6 Rose Deadheading Mistakes To Avoid If You Want Blooms All Summer Long

Deadheading roses is key to maximizing their flowering period. However, these common errors will nip plants' blooming potential in the bud.

Deadheading fading flower on rose bush
(Image credit: Shutterstock)

Growing a rose garden is one of the most glorious ways to get close to nature and enjoy a steady stream of romantic summer blooms.

Every gardener has their own ideas of the perfect way to care for their roses, but deadheading is one of the things rose experts always do to grow the best flowers.

Deadheading roses is the practice of removing spent flowers, stems, and foliage. It keeps plants happy and attractive and ensures they aren't expending energy trying to form fruit and seed. Instead, energy is redirected to forming more foliage, developing a healthy root mass, and producing more flowers.

If proper deadheading techniques are combined with good fertilizing, watering, and pest management, your roses should be prize winners and bloom all season

Inevitably, the novice gardener may make mistakes in their pruning and deadheading technique. Avoid these errors to prevent plant injury, ward off common rose diseases, and ensure more beautiful flowers.

Pink Princess Ann roses

(Image credit: Getty Images)

1. Wrong Timing

When it comes to deadheading, you can pretty much prune away spent flowers at any time. That being said, there are times when the rose plant is stressed, and cutting on it can cause further stress.

Avoid deadheading and pruning during the hottest time of the day; prior to watering; when dew is still on the plant; and on overcast days, as the plant material won’t dry out.

Additionally, for roses that form rose hips, deadheading at the end of the season will remove the potential for these fruits, which are animal food and tasty when made into tea. Allow the hips to develop and wait until late winter to prune.

Finally, leaving deadheading until too late will diminish the next crop of flowers. Deadhead as the petals are faded and beginning to fall off.

2. Failing To Clean Up Dropped Plant Material

If you just let dead and spent roses, flowers, and stems lie on the ground, it could lead to future diseases and pests.

Many diseases and pests like to overwinter in their host plant’s debris. Failing to remove dead material could encourage such issues the next year. Always clean up and compost or dispose of removed rose cuttings.

Basket of spent rose material

(Image credit: Alamy)

3. Not Cleaning Pruners

Plant disease can occur in many ways: diseases spread by wind, insect vectors, water splash, and more. It is also possible to spread a disease from plant to plant via the pruners. This is why it is necessary to sterilize the tool before beginning to prune each plant.

Use a solution of water and bleach, or wipe the blades and handle with rubbing alcohol. There are also sterilizing solutions available for purchase.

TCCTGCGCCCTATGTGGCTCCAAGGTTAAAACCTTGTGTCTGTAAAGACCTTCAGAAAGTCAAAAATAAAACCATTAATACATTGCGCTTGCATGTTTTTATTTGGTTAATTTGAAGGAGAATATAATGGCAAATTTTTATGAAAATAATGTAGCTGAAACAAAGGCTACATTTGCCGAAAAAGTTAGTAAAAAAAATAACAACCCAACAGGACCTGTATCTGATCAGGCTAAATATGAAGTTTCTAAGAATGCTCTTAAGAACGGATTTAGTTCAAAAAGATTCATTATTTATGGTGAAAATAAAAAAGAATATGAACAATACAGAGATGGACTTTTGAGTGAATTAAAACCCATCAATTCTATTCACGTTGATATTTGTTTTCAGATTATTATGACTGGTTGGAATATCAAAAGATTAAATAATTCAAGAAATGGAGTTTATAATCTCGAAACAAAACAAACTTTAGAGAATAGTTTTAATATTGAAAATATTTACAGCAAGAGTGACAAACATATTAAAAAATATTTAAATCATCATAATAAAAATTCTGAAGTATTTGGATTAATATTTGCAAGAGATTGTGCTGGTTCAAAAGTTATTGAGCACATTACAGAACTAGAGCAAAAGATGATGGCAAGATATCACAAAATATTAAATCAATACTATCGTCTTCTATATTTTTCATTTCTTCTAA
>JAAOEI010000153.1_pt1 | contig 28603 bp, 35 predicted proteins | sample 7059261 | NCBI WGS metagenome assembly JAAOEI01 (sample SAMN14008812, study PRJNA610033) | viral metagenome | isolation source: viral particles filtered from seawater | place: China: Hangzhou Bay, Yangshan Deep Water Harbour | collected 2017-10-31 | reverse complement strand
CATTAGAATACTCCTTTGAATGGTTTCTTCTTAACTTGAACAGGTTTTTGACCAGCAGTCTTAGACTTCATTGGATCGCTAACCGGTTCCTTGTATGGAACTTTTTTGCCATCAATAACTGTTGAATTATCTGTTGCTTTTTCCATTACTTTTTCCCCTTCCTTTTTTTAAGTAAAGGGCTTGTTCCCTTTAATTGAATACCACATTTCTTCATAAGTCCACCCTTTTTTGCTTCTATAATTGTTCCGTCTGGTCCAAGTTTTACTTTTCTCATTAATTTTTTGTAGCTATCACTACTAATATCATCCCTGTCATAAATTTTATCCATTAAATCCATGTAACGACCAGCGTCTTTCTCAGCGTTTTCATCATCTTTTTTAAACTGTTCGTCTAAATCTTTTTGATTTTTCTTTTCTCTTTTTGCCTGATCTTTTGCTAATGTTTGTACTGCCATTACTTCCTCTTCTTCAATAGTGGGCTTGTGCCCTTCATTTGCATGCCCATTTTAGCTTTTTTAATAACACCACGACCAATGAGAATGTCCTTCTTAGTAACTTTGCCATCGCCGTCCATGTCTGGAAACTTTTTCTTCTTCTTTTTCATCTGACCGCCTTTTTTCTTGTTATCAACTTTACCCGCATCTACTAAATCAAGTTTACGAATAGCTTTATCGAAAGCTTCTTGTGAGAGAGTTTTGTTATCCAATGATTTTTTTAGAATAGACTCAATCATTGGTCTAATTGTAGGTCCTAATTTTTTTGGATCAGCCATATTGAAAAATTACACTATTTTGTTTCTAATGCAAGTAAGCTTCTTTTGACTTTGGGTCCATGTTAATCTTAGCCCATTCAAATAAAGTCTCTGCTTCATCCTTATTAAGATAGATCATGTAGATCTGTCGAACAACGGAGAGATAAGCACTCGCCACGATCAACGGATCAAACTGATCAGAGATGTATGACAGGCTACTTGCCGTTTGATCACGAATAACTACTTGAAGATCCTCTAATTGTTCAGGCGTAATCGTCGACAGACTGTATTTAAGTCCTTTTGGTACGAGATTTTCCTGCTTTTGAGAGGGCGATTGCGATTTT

Ideally, carry a cloth soaked in sanitizing solution as you are deadheading. Wipe the blades between each cut to prevent the spreading of disease from one part of the plant to another.

4. Using Blunt Cutting Implements

As all keen cooks know, the damage to a cut finger is much worse with a dull knife than with sharp blades. The same is true for your pruners. Rough cuts and tears on plant material invite disease and don’t close up well. Additionally, dull shears or pruners will make the job harder and take longer.

Use bypass pruners for cleaner cuts, since the anvil type crushes the plant material. Always sharpen the blades prior to cutting woody stemmed plants. There are tools for this or just run a knife steel or tool rasp along the blades.

Sharpening pruners

(Image credit: Shutterstock)

5. Cutting In The Wrong Place

You can choose to just remove the dead rose where it attaches to the plant. This will leave a tidy appearance but doesn’t necessarily encourage new blooms.

To encourage new roses, the best place to deadhead a rose is just above a leaf node or growing joint. The little nubs on the stem are potential branches.

In some cases, you will be able to see new buds forming below the spent flower on the same stem. Cut just above this to preserve the newly forming flower.

If there are several stems of dead flowers, wait until all are dead, and then remove the main stem above the first leaf with five leaflets.

If you wish to prune the stems back to an even uniform shape, cut long stems to just above leaf or bud nodes.

6. Cutting At The Wrong Angle

Never cut a spent flowering stem off straight across; this leaves a surface for moisture to collect, potentially encouraging fungal disease.

Always cut the stem at a 45-degree angle. Make sure the angle forces water away from the bud or leaf node.

Angling it inward will cause irrigation and rainwater to flow onto the new plant material. Angle the cut so it forces water away from the bud.

Bonnie L. Grant

Bonnie Grant is a professional landscaper with a Certification in Urban Gardening. She has been gardening and writing for 15 years. A former professional chef, she has a passion for edible landscaping.

With contributions from